The Next Generation Open Compute Hardware: Tried and Testedby Johan De Gelas & Wannes De Smet on April 28, 2015 12:00 PM EST
Four years ago we reviewed Facebook's self-designed and open source server, Freedom. Coinciding with releasing their datacenter design, they founded the Open Compute Foundation, creating a home for the design documents, licenses and bringing vendors together under one roof.
Today, the Open Compute Foundation is doing well. Many high profile companies such as Yandex, IBM and Intel are members, and in 2014 Microsoft joined the initiative as a second major open hardware partner; releasing its Open Cloud Server designs to a pool of open hardware spanning everything from servers and switches to datacenters. The international community has grown substantially, with Summits in all major continents attracting a larger crowd each time. More so, the number of companies adopting hardware from OCP and contributing back is rising as well, and with good reason: Mark Zuckerberg indicated at the 2015 Summit in San Diego that Facebook achieved a $2 billion (USD) cost reduction (!), achieved in part by using open purpose-built hardware instead of regular proprietary gear.
To Follow and Like, at Scale
When Facebook talks about the incredible amounts of money it has saved by using Open Compute, keep in mind that even though the vanity-free hardware is designed to be cost-effective, it's the actual software that enables hardware efficiency. The company has always sought to use commonly available software components to build its services, and when it picked one, plenty of time and money are spent on performance engineering to optimize the software. Performance engineering that enables Facebook to handle 6 billion likes, 930 million photos and 12 billion messages every day, and those numbers only represent activity its social network product generates; Instagram and WhatsApp are not exactly toy workloads either.
Facebook has carried out plenty of improvements in open-source projects, or started new implementations, most of them contributed back to the community, good karma indeed. Notable performance-related projects are HHVM -- short for HipHop VM, a JIT'ing PHP virtual machine with its own PHP language dialect called Hack, adding static typing in the mix. HHVM is advertised as 'a more predictable PHP', and if Wikipedia's migration serves as any indication it makes existing PHP powered sites quite a bit faster as well. Another initiative called rocksdb, implements a properly scaleable, persistent key-value store for fast storage written in C++ and presto, a distributed SQL engine for Big Data stored in common storage systems like Cassandra, JDBC DBs and HDFS. Presto provides functionality similar to Hive, and is currently in use at Dropbox and Airbnb.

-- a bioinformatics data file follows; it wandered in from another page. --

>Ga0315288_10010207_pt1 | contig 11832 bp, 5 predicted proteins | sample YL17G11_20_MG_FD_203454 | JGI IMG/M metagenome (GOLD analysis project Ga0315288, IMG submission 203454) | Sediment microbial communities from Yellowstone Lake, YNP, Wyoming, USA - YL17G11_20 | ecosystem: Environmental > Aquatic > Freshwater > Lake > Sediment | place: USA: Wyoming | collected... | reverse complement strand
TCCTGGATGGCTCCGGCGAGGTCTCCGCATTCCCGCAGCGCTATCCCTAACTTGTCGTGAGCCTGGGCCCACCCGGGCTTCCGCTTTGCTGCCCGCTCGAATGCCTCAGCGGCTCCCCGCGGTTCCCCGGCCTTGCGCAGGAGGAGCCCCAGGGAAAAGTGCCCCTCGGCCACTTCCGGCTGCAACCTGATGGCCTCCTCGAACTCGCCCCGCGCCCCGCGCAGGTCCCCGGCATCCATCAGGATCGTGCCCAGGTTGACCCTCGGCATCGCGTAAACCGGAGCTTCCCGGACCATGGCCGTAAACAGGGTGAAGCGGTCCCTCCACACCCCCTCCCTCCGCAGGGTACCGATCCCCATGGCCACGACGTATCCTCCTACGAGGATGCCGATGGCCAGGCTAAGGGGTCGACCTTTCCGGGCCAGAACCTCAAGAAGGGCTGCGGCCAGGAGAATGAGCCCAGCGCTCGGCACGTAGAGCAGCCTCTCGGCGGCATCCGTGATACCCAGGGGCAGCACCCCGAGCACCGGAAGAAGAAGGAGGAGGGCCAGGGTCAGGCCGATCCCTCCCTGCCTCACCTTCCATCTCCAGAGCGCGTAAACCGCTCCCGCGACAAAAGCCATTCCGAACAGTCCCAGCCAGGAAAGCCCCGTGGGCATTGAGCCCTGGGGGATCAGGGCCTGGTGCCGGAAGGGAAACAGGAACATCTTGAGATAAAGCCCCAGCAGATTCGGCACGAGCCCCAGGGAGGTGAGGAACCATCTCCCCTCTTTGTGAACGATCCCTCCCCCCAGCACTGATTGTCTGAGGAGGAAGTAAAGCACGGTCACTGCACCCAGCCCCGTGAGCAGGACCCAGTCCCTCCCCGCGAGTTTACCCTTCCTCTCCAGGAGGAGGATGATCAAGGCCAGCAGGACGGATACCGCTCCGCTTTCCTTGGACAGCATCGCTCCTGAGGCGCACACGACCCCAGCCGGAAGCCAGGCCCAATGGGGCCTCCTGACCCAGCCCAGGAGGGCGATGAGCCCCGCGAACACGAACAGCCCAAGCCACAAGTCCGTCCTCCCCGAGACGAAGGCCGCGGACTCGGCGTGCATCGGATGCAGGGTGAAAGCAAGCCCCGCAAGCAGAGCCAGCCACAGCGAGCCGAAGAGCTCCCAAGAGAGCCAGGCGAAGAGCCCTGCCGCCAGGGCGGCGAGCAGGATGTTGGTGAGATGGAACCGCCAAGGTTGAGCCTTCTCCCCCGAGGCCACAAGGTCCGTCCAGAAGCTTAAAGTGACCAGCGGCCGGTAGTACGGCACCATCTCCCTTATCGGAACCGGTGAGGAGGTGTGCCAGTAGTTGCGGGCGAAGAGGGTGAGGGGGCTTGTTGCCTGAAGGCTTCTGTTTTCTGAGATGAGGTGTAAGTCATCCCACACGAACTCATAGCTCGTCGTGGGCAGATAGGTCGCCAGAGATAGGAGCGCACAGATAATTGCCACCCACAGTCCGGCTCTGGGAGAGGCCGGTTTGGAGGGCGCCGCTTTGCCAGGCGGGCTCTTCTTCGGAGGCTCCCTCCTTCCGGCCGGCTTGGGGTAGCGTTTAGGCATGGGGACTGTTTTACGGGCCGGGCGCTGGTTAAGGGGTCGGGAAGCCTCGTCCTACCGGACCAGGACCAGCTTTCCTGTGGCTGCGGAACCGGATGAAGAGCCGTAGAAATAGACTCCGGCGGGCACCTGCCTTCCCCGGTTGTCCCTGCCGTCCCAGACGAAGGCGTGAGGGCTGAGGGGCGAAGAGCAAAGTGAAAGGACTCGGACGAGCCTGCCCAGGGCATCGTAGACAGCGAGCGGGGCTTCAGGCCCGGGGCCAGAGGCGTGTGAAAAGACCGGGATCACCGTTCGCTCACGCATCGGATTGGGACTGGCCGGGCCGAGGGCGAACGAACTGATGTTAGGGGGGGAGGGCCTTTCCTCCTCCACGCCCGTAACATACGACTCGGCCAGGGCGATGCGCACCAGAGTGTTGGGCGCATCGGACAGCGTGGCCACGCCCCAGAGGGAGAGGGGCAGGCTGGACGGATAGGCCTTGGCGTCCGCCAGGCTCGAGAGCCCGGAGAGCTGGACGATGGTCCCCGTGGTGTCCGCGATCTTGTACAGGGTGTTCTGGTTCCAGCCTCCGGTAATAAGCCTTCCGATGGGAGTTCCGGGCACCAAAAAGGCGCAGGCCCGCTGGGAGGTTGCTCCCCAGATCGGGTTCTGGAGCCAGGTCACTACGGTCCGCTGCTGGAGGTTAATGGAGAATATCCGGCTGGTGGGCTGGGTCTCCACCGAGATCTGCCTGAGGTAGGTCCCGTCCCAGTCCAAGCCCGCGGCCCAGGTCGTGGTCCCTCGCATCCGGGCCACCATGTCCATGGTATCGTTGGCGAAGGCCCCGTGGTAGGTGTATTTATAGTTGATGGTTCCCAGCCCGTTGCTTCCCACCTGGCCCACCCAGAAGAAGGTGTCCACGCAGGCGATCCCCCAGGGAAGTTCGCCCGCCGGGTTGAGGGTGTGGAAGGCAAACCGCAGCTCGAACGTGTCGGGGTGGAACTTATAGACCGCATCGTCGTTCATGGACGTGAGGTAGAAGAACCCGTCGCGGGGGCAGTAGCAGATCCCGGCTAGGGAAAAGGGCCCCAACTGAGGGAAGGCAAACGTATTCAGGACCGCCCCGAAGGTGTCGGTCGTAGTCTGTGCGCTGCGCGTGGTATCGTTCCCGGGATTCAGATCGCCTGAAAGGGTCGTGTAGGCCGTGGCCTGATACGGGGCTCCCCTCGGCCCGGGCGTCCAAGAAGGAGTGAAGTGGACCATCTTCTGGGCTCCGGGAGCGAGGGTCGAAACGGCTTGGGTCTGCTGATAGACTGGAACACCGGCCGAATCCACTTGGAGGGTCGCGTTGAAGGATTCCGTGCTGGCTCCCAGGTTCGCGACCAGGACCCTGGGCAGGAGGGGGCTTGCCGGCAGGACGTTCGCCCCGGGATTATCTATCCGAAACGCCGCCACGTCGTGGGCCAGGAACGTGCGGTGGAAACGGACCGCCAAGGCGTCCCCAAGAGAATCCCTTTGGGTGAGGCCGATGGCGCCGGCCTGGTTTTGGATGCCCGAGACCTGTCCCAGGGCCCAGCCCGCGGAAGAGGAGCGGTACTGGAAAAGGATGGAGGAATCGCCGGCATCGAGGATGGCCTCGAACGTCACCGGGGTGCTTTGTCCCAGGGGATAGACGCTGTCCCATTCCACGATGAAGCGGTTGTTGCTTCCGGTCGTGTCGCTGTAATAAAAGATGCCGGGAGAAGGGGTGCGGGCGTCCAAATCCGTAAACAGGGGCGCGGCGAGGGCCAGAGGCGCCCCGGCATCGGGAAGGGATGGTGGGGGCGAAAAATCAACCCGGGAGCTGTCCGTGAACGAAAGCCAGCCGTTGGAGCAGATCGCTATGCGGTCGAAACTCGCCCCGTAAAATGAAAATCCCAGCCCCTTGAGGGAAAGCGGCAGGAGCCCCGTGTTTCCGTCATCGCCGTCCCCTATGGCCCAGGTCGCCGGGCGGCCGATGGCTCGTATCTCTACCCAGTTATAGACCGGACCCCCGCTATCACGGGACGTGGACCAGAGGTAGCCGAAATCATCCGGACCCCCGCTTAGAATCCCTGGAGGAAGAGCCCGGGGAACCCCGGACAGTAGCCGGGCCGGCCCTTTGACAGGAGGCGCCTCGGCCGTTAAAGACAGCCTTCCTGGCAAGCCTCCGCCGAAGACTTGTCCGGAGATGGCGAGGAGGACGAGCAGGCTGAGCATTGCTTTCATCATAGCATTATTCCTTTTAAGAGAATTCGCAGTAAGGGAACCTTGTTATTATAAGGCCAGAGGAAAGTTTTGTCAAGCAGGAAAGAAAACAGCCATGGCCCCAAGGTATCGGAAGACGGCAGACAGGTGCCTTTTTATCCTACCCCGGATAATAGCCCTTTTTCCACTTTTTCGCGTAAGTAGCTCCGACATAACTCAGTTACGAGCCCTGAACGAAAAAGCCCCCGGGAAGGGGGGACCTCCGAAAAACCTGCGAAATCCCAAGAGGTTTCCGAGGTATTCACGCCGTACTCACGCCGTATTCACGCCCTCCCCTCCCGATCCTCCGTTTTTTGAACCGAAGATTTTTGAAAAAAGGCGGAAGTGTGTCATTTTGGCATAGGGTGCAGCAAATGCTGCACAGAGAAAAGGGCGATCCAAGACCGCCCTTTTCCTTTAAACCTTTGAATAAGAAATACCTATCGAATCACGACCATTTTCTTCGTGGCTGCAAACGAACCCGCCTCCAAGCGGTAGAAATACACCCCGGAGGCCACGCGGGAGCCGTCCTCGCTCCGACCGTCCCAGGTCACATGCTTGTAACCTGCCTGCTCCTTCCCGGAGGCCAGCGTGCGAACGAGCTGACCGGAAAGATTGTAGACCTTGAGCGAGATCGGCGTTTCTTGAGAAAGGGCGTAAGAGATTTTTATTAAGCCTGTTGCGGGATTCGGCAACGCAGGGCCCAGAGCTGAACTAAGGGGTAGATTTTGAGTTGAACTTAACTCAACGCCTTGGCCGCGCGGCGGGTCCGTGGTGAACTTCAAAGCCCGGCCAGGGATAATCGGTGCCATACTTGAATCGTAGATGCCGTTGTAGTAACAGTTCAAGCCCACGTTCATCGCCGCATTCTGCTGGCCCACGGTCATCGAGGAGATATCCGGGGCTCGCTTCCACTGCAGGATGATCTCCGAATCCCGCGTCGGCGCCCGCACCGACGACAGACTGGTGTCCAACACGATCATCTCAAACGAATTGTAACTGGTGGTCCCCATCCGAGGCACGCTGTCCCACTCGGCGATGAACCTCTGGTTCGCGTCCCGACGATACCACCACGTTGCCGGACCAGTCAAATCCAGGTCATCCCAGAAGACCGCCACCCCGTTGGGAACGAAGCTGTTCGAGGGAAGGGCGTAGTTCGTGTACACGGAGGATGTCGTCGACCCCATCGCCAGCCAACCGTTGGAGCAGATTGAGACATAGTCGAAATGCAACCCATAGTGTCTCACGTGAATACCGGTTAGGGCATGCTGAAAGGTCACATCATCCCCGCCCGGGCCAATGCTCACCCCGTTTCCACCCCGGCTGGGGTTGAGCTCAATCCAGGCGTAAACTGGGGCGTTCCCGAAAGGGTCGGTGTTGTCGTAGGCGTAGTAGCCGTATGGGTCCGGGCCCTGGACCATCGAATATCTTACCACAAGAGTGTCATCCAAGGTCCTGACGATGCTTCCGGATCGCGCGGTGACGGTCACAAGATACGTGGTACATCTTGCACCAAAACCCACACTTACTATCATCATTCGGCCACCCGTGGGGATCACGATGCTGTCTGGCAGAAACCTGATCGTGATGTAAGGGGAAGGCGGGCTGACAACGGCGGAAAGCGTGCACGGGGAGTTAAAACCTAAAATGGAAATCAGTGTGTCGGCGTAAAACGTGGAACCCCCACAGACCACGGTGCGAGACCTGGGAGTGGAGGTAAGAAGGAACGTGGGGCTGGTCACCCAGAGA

Scale Your Devops
A (dev)ops engineer at Facebook can request any kind of hardware configuration he likes, as long it is one of the following five:
Increasing the number of parts used in your systems exponentially increases the amount of money and time that will be spent in procuring, validation and maintenance. And keep in mind that in order to avoid vendor lock-in, each configuration must be available from at least two suppliers, so it's easy to imagine why FB prefers to keep it simple when it comes to servers: 5 SKUs using the same base platform, each targeted at a certain kind of application.
The SKUs mentioned are variations on Facebook's latest Xeon E5 server platform, Leopard, reviewed in detail in this article. The web tier is concerned with gathering every piece of information from the entire stack and rendering it to HTML/JSON, for which it needs a decent CPU, but not much else. Object storage, like photos is quite the opposite, and requires just a simple CPU (Atom C2000) to serve object from a large storage backend. At the other end of the spectrum, you have the data crunching units that require a decent chunk of processing power, memory capacity and I/O.